Without intending to be mean-spirited or inherently hostile to the pleasures of work, capitalism has radically reduced the number of jobs which retain any component of personalisation to them.
For example, the Eames Chair, designed by Charles and Ray Eames, went into production in 1956. It is a highly distinctive creation that deeply reflects the ideals and outlook of the couple who designed it. If they had been artisans, operating their own small workshop, they would perhaps have sold a few dozen such chairs over the years to their local customers. Instead, because they worked under Capitalism for Herman Miller – a huge commercial office and home furniture manufacturing corporation – hundreds of thousands of units have been sold. A side-effect of this triumph has been that the demand for well-designed, interesting chairs has been substantially cornered. Anyone wanting to make an office chair now has to face that fact that it is already possible to buy a very nice example, designed by a genius couple, delivered by a global company at a competitive price down a highly efficient network of local branches.
We are familiar with the idea that the wealth of the world is being ever more tightly concentrated in the hands of a relatively small number of people – the infamous 1%. But capitalism doesn’t only concentrate money. There’s a more poignant, less familiar, fact that it’s only a small number of people – a sometimes overlapping, but often different 1% – who can have interesting, that is ‘personalised’, work.
It’s telling that we are nevertheless, at the very same time, obsessed with individual genius. Our society has developed a near fetishistic interest in stories of the exploits of brilliant startups, colourful fashion gurus and idiosyncratic film-makers and artists, characters who flamboyantly mould parts of the world in their own image and put their individual stamp on the things they do and make. We might like to think we’re turning to them for inspiration. But it may be more the case that we are using them to compensate us for what’s painfully missing in our own lives. The stories of successful personalisation have come to the fore just when the practical opportunities for personalised work have diminished – just as it was in the 19th century, during mass migration to cities, that novels about rural life achieved unprecedented popularity among newly urban audiences. We may, through our addiction to stories of lone creative geniuses, be trying to draw sustenance from qualities that are in painfully short supply in our own day to day working lives.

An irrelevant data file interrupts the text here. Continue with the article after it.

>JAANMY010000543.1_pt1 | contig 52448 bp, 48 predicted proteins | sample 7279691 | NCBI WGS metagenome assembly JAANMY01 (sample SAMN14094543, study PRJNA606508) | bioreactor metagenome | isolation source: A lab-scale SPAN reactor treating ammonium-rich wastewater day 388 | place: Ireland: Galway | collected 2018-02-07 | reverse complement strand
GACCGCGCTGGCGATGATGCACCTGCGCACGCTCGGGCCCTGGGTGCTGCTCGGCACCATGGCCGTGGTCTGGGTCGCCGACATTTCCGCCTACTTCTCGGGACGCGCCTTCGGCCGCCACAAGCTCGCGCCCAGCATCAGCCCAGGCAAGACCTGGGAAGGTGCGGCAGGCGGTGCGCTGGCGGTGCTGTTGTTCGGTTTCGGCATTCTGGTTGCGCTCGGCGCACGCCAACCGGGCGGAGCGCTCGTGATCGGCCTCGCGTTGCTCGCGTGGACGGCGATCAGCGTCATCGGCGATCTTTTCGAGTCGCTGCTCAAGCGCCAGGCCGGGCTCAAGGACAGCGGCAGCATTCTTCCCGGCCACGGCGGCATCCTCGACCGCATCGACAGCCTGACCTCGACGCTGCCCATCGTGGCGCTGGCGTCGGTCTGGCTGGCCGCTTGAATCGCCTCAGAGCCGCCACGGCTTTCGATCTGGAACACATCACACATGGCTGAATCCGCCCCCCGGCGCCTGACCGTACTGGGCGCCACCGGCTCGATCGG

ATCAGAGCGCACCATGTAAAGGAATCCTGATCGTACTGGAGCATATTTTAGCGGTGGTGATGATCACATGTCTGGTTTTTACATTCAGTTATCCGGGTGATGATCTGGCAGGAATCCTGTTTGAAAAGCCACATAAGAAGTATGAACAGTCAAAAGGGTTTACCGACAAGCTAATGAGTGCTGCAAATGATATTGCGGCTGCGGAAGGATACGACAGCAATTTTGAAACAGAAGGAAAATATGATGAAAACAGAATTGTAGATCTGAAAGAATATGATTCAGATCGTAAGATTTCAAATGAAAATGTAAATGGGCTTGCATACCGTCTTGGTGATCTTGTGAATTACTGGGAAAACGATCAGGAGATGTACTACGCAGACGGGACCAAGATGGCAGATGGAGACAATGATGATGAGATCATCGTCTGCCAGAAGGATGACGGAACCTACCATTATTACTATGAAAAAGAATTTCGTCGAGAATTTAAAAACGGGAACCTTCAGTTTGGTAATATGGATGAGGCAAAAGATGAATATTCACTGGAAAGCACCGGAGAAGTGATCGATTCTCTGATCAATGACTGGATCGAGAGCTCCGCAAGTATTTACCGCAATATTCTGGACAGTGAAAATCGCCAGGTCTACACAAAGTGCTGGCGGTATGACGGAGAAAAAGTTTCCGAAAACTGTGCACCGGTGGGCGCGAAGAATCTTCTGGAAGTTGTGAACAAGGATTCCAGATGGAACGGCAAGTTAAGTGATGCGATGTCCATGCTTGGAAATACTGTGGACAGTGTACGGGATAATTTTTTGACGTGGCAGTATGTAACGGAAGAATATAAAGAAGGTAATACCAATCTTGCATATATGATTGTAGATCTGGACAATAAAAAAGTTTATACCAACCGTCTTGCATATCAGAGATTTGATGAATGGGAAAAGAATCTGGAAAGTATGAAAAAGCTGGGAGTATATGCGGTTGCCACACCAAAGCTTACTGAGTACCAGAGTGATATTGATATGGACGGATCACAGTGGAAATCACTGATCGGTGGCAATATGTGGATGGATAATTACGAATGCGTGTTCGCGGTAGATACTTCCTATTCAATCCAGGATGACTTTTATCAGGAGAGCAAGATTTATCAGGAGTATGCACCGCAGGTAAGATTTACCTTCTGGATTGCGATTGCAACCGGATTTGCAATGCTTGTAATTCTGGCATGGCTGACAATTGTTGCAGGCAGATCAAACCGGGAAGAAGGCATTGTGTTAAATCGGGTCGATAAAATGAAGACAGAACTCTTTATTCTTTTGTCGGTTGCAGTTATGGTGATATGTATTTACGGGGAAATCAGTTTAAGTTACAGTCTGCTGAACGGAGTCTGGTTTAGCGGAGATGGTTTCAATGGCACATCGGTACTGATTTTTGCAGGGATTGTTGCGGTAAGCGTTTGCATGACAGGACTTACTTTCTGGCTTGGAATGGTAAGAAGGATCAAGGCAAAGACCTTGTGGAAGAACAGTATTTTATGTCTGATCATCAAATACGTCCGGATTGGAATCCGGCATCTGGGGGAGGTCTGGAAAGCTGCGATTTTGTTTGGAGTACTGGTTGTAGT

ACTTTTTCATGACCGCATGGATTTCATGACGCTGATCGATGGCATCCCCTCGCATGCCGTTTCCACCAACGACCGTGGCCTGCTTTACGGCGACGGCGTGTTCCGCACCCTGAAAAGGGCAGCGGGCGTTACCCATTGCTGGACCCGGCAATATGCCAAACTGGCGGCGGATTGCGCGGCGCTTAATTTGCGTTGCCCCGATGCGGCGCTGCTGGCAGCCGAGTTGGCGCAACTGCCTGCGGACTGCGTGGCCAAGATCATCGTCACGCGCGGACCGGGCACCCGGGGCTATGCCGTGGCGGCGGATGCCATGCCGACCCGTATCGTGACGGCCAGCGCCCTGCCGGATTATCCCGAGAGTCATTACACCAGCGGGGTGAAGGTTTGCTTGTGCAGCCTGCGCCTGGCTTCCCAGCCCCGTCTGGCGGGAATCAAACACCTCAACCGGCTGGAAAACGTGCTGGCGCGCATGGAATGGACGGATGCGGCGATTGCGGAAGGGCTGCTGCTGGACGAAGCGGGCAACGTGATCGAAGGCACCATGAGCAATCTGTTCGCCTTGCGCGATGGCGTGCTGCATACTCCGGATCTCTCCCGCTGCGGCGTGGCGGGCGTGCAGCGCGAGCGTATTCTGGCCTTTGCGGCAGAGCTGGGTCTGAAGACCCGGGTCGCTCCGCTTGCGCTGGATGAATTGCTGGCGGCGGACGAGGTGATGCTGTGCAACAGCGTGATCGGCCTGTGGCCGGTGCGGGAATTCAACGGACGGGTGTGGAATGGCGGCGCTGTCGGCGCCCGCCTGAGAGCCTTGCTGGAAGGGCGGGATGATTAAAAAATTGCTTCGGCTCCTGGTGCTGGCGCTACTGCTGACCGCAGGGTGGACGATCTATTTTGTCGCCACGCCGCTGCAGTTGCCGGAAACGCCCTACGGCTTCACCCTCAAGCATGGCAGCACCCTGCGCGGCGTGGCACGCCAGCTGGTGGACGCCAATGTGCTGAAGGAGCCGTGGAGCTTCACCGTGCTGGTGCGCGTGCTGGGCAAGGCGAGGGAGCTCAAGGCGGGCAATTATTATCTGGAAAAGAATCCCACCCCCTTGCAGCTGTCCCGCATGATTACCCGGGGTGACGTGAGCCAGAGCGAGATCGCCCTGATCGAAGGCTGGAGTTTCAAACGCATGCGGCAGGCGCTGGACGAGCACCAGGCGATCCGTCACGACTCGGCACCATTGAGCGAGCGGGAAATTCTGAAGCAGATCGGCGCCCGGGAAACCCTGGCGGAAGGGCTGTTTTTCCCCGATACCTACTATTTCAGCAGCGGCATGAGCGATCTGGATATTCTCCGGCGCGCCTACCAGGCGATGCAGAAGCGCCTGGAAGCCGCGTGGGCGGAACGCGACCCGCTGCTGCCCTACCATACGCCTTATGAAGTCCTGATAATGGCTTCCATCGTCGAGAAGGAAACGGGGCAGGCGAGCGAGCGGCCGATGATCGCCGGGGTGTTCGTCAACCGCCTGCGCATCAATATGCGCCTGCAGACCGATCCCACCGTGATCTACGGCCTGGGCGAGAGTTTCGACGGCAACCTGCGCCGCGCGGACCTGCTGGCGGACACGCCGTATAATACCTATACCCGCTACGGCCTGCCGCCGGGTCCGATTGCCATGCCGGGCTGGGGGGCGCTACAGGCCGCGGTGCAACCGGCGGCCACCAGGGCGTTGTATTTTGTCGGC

The prevalence of stories of individual creativity feed the illusion that personalised work is more normal than it really is. The many interviews and profiles mask the fact that – for almost all of us – it will prove almost impossible to compete against the great forces of standardisation. For this reason, far more than because of anything we may ourselves have done, most of us are highly likely to find a considerable portion of our work rather tedious and dispiritingly free of any opportunities for gargoyle carving.